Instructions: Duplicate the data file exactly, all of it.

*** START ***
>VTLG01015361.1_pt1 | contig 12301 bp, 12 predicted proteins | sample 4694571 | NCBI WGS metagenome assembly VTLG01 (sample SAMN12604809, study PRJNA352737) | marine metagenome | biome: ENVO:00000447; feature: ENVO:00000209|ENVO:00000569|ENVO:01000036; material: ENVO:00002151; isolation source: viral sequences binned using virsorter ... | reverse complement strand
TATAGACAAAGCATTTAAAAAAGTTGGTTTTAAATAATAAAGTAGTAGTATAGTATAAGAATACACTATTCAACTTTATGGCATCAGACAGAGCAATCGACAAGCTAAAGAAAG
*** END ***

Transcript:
>VTLG01015361.1_pt1 | contig 12301 bp, 12 predicted proteins | sample 4694571 | NCBI WGS metagenome assembly VTLG01 (sample SAMN12604809, study PRJNA352737) | marine metagenome | biome: ENVO:00000447; feature: ENVO:00000209|ENVO:00000569|ENVO:01000036; material: ENVO:00002151; isolation source: viral sequences binned using virsorter ... | reverse complement strand
TATAGACAAAGCATTTAAAAAAGTTGGTTTTAAATAATAAAGTAGTAGTATAGTATAAGAATACACTATTCAACTTTATGGCATCAGACAGAGCAATCGACAAGCTAAAGAAAG